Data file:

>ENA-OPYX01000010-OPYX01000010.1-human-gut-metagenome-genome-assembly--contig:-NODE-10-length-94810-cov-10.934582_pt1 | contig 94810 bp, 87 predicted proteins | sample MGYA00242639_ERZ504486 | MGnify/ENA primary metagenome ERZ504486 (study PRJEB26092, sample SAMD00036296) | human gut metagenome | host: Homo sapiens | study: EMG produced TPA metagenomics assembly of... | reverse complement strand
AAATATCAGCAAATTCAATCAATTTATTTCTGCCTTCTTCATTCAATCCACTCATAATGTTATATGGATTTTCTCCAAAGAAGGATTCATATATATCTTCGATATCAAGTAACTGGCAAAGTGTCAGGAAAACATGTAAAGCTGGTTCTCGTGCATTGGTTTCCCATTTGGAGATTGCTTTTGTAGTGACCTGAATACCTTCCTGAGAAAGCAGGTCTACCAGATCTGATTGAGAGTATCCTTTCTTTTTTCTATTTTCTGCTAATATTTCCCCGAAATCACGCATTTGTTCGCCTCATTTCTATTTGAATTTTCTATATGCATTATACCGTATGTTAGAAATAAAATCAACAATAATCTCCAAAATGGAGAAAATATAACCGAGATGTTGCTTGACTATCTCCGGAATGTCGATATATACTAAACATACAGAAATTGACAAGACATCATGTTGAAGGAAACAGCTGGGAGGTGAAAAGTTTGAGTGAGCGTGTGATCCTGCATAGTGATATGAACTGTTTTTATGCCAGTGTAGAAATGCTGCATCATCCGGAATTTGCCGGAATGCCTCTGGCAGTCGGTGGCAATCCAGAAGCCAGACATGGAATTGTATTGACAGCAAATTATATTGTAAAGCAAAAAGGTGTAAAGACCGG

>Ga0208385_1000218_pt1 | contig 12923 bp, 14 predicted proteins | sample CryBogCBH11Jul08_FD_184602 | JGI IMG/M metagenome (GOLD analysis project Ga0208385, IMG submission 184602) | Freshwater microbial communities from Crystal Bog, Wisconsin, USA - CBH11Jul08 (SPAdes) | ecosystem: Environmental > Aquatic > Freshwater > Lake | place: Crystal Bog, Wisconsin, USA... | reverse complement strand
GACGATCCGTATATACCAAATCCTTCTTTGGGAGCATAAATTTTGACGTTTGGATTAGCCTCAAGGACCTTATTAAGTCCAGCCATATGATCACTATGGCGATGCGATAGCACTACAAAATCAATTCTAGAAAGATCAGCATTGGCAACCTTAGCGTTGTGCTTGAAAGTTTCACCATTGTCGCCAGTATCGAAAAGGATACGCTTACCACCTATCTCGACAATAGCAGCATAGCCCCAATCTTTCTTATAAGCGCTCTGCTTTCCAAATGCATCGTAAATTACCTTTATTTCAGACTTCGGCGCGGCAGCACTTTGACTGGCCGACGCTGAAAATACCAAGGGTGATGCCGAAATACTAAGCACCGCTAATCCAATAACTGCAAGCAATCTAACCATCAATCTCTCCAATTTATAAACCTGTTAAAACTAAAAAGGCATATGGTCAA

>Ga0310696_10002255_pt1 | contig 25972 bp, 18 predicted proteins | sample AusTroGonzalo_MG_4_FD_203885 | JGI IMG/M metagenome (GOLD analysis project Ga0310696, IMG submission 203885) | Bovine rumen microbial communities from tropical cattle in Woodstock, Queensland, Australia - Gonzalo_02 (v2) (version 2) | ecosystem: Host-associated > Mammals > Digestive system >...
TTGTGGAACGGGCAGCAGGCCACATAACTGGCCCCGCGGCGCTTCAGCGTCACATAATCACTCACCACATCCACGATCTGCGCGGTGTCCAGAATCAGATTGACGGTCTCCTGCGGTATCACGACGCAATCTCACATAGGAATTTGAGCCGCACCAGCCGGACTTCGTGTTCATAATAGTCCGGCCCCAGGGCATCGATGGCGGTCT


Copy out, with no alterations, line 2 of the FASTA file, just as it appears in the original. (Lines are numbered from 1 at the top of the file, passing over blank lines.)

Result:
AAATATCAGCAAATTCAATCAATTTATTTCTGCCTTCTTCATTCAATCCACTCATAATGTTATATGGATTTTCTCCAAAGAAGGATTCATATATATCTTCGATATCAAGTAACTGGCAAAGTGTCAGGAAAACATGTAAAGCTGGTTCTCGTGCATTGGTTTCCCATTTGGAGATTGCTTTTGTAGTGACCTGAATACCTTCCTGAGAAAGCAGGTCTACCAGATCTGATTGAGAGTATCCTTTCTTTTTTCTATTTTCTGCTAATATTTCCCCGAAATCACGCATTTGTTCGCCTCATTTCTATTTGAATTTTCTATATGCATTATACCGTATGTTAGAAATAAAATCAACAATAATCTCCAAAATGGAGAAAATATAACCGAGATGTTGCTTGACTATCTCCGGAATGTCGATATATACTAAACATACAGAAATTGACAAGACATCATGTTGAAGGAAACAGCTGGGAGGTGAAAAGTTTGAGTGAGCGTGTGATCCTGCATAGTGATATGAACTGTTTTTATGCCAGTGTAGAAATGCTGCATCATCCGGAATTTGCCGGAATGCCTCTGGCAGTCGGTGGCAATCCAGAAGCCAGACATGGAATTGTATTGACAGCAAATTATATTGTAAAGCAAAAAGGTGTAAAGACCGG